The Old West Petticoat Dealer “Madame Mustache”


Eleanore Dumont, known as “The Frontier Gambling Saloons in Madame Mustache,” was a young petticoat dealer who became a “superstar” when she became a “super star” at twenty-one on the Gambler’s gypsy circuit. The West.

There is talk about Dumont’s birthplace; Some say that she was a French born immigrant named Simone Jules while others say she was born in New Orleans around 1829. What is known is that Madame Simone Jules rolled into San Francisco’s Bella Union Saloon and Gambling Hall in the spring of 1850, Over a roulette table, and created a major sensation. Forty-niners, a beautiful woman of a mere glimpse for the hungry were staggered by a young Frenchwoman with creamy alabaster skin, shinning black eyes, a flirtatious smile, and long dark tresses that fell to her shoulders. Within a few days men were standing in line to lose their gold dust to a demure mademoiselle that showed very close inspection of a thin line of downy hair on her upper lip link nhà cái.

The Bella Union was a packed night and day with players eager to see or play against the Marvelous Madame Jules. Not to be outdone the other gambling halls are soon over imported French women with their roulette wheels. Over the next few years, Portsmouth Square will be the site of most of the gambling operations for women croupiers or dealers. Then she appeared as Madame Jules disappeared from the scene and her name was not mentioned in any records or newspaper reports.

Several years later in 1854, a stagecoach rolled onto the dusty streets of Nevada City, California, and a well-rounded young woman emerged. Dressed in fine Parisian clothes and expensive jewelery, the whole city was set on its ear by the mysterious raven-haired French woman that descended from the coach. She was small and dainty, with doe-like eyes, a mane of curly dark hair, and just a slight hint of diaphanous down on her upper lip. She said her name was Madame Eleanore Dumont and nothing about her past – an inscrutable woman of mystery.

Satisfied with her transformation to Madame Dumont the Gambling vixen rented a place in the center of town and hungry for a sign naming her establishment, the “Vingt-Et-Un” (French for “twenty-one”). Citizens all over town received invitations to visit Madame Dumont with a game of Broad Street and enjoy. Though there were over a dozen gambling halls in Nevada City, the Vingt-Et-Un was the undisputed queen’s sporting crowd. Twenty-one was Dumont’s game of choice and she was a master at the game, sweetly expressing regret as her winnings in the rack. When she closes her table, she will order the bottles of champagne to treat the losers, leading most miners to say “they would rather lose the Madame than win somebody else.”

Miners and townsfolk flocked to the establishment, drawn by both the attraction of winning money and the charisma and wit of the French hostess. Decorum was strictly enforced, customers could not engage in brawling or using vulgar language; Strangely enough, the rough crowd of miners found it impossible to resist the tantalizing owner of polite requests. In a very short time, she moved to her operation where she had large quarters where she added faro, chuck-a-luck, roulette tables, and a staff of dealers. She called her new gambling hall the Dumont Palace and hired a Nevada City gambler named Dave Tobin to be her manager-partner.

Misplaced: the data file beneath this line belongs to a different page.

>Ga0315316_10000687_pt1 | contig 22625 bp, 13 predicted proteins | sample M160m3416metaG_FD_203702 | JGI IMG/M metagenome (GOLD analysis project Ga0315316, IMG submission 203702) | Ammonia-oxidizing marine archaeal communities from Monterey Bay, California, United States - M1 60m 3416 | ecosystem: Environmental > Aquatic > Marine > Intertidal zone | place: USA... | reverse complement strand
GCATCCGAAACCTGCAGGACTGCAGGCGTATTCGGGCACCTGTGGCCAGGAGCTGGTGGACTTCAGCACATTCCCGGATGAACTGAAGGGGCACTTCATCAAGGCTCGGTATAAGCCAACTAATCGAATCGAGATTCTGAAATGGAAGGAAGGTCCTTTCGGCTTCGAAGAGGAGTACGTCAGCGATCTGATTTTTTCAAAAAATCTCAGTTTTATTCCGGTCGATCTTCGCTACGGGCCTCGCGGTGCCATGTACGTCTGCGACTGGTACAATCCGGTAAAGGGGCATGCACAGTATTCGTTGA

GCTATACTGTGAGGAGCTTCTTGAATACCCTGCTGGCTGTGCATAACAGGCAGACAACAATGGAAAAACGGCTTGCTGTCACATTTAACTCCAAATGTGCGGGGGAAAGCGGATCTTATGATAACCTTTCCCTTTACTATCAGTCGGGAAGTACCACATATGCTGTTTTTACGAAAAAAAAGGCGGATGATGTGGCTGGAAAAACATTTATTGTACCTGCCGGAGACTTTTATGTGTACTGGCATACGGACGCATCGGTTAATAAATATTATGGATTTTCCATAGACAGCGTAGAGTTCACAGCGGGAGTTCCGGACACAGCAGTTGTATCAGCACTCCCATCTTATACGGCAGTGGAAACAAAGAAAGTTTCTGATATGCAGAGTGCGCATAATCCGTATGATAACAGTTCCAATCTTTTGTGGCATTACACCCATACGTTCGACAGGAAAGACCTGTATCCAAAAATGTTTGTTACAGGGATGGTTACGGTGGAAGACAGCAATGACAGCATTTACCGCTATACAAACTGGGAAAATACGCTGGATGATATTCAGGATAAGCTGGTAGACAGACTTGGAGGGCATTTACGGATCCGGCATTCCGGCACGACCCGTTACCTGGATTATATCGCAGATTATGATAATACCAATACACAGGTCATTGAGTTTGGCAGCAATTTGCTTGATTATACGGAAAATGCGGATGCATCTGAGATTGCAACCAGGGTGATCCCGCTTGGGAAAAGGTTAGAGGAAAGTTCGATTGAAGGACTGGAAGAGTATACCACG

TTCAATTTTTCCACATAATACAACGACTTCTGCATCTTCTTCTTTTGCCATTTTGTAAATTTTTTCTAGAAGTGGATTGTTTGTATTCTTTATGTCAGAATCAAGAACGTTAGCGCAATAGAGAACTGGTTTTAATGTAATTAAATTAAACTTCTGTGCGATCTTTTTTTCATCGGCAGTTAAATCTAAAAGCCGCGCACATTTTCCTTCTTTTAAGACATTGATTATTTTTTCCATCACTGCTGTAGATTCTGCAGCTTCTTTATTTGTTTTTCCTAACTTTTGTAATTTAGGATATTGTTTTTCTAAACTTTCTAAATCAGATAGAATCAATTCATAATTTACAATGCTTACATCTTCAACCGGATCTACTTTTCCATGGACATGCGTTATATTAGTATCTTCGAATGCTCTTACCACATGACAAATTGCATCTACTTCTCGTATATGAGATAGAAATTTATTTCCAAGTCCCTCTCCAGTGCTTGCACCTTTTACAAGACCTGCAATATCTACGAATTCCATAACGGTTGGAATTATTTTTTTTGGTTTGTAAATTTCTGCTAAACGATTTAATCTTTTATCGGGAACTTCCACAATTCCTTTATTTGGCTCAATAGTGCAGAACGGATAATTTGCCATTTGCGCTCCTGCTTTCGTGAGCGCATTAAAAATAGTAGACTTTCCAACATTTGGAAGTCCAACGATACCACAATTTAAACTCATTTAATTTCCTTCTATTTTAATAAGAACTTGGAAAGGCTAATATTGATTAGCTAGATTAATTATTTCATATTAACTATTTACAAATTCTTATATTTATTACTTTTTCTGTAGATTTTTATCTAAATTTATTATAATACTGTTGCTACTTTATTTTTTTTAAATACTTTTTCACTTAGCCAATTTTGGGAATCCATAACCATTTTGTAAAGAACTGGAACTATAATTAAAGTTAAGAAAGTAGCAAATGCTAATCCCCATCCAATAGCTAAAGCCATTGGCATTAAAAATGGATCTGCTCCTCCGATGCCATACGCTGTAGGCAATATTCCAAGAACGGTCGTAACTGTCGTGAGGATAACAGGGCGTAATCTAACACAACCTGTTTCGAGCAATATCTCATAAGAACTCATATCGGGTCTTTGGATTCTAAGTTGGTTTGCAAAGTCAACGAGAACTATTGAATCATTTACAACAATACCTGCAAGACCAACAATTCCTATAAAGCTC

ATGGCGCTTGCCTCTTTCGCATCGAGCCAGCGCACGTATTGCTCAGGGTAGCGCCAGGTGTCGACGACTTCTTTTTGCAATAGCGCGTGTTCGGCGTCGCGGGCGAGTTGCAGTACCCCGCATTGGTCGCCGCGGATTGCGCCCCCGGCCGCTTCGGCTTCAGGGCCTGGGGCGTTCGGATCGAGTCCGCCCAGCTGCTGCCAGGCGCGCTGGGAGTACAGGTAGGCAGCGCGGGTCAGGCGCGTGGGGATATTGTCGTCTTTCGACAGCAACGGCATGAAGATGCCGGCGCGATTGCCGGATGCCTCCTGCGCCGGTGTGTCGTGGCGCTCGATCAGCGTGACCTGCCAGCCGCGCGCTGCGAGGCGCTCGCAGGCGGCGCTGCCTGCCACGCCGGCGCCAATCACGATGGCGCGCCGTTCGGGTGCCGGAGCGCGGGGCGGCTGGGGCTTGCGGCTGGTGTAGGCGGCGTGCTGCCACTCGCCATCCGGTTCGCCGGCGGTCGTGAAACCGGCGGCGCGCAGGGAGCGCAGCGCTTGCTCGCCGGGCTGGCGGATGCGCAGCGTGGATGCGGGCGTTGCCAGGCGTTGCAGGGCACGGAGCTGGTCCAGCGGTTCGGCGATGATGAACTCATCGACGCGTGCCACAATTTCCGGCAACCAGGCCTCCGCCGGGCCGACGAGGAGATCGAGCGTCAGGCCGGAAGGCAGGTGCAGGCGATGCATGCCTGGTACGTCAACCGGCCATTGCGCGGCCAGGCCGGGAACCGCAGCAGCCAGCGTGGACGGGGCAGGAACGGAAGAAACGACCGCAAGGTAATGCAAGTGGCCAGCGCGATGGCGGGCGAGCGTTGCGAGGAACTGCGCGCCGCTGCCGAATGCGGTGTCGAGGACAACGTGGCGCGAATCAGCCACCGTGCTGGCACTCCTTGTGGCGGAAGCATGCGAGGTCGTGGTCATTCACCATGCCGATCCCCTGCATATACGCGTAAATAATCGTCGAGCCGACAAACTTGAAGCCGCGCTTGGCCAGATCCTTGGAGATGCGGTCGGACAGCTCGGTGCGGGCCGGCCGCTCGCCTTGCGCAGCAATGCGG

Then over the next two years, the money rolled in on a daily basis, so much so that Tobin, who had moved in with Dumont at the National Hotel, wanted to take control of the operation. When he tried to make his move Dumont flew into a rage – just because they shared a bed and made him his boss’s outfit. She gave him an ultimatum; If he didn’t like the arrangement then “get the hell out.” A final settlement after he so slipped out of Nevada City and headed east.

When the gold in Nevada City finally ran dry, Eleanore sold her operation and began a tour of other mining camps in northern California. She opened her game at the Yuba River settlements at Bullard’s Bar, Downieville, and Sierra City; Then move on to Mining Camps on the Feather River and later the Klamath. In 1857 she dealt with twenty-one in George Foster’s City Hotel in Columbia more than a year before she moved to Virginia City where she managed a swanky joint that boasted furnishings valued at over $ 30,000. It was during this series of California mining camps that she added “extras” to her table operations – a visit to her boudoir requiring a “room charge.”

Dumont left for the Gold Strikes in Idaho and Montana in the early 1860s and by the end of her tour, she was approaching her thirtieth birthday. The passing years have not been kind to her; The long nights of cards and debauchery begin to take its toll, and her once-legendary.